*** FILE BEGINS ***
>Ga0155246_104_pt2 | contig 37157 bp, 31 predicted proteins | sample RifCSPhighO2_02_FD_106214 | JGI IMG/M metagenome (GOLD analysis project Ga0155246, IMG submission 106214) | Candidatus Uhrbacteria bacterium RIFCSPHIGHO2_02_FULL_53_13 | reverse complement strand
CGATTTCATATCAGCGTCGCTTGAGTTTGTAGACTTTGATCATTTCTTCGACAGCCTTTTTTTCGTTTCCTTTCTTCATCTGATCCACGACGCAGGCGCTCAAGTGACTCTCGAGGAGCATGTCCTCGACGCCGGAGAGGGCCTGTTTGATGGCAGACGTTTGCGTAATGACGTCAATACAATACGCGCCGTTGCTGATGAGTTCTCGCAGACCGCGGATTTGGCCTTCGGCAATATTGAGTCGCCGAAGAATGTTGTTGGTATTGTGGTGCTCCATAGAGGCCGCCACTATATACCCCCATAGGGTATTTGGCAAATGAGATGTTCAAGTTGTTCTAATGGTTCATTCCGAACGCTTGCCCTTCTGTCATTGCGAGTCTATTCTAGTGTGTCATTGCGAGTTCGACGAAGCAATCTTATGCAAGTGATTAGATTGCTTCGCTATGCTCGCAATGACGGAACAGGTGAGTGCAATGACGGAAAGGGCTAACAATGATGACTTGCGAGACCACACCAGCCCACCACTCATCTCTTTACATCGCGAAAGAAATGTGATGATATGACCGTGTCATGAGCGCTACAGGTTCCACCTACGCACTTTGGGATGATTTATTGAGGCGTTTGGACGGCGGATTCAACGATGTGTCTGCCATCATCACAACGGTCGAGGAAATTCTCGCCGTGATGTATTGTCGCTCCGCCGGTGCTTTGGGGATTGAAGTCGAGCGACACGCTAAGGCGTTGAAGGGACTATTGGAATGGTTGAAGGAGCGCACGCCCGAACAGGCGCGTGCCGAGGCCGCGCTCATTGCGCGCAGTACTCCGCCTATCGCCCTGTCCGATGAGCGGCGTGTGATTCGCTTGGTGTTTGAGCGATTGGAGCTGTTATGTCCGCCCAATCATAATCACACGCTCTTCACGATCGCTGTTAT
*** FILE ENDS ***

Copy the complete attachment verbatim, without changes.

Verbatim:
>Ga0155246_104_pt2 | contig 37157 bp, 31 predicted proteins | sample RifCSPhighO2_02_FD_106214 | JGI IMG/M metagenome (GOLD analysis project Ga0155246, IMG submission 106214) | Candidatus Uhrbacteria bacterium RIFCSPHIGHO2_02_FULL_53_13 | reverse complement strand
CGATTTCATATCAGCGTCGCTTGAGTTTGTAGACTTTGATCATTTCTTCGACAGCCTTTTTTTCGTTTCCTTTCTTCATCTGATCCACGACGCAGGCGCTCAAGTGACTCTCGAGGAGCATGTCCTCGACGCCGGAGAGGGCCTGTTTGATGGCAGACGTTTGCGTAATGACGTCAATACAATACGCGCCGTTGCTGATGAGTTCTCGCAGACCGCGGATTTGGCCTTCGGCAATATTGAGTCGCCGAAGAATGTTGTTGGTATTGTGGTGCTCCATAGAGGCCGCCACTATATACCCCCATAGGGTATTTGGCAAATGAGATGTTCAAGTTGTTCTAATGGTTCATTCCGAACGCTTGCCCTTCTGTCATTGCGAGTCTATTCTAGTGTGTCATTGCGAGTTCGACGAAGCAATCTTATGCAAGTGATTAGATTGCTTCGCTATGCTCGCAATGACGGAACAGGTGAGTGCAATGACGGAAAGGGCTAACAATGATGACTTGCGAGACCACACCAGCCCACCACTCATCTCTTTACATCGCGAAAGAAATGTGATGATATGACCGTGTCATGAGCGCTACAGGTTCCACCTACGCACTTTGGGATGATTTATTGAGGCGTTTGGACGGCGGATTCAACGATGTGTCTGCCATCATCACAACGGTCGAGGAAATTCTCGCCGTGATGTATTGTCGCTCCGCCGGTGCTTTGGGGATTGAAGTCGAGCGACACGCTAAGGCGTTGAAGGGACTATTGGAATGGTTGAAGGAGCGCACGCCCGAACAGGCGCGTGCCGAGGCCGCGCTCATTGCGCGCAGTACTCCGCCTATCGCCCTGTCCGATGAGCGGCGTGTGATTCGCTTGGTGTTTGAGCGATTGGAGCTGTTATGTCCGCCCAATCATAATCACACGCTCTTCACGATCGCTGTTAT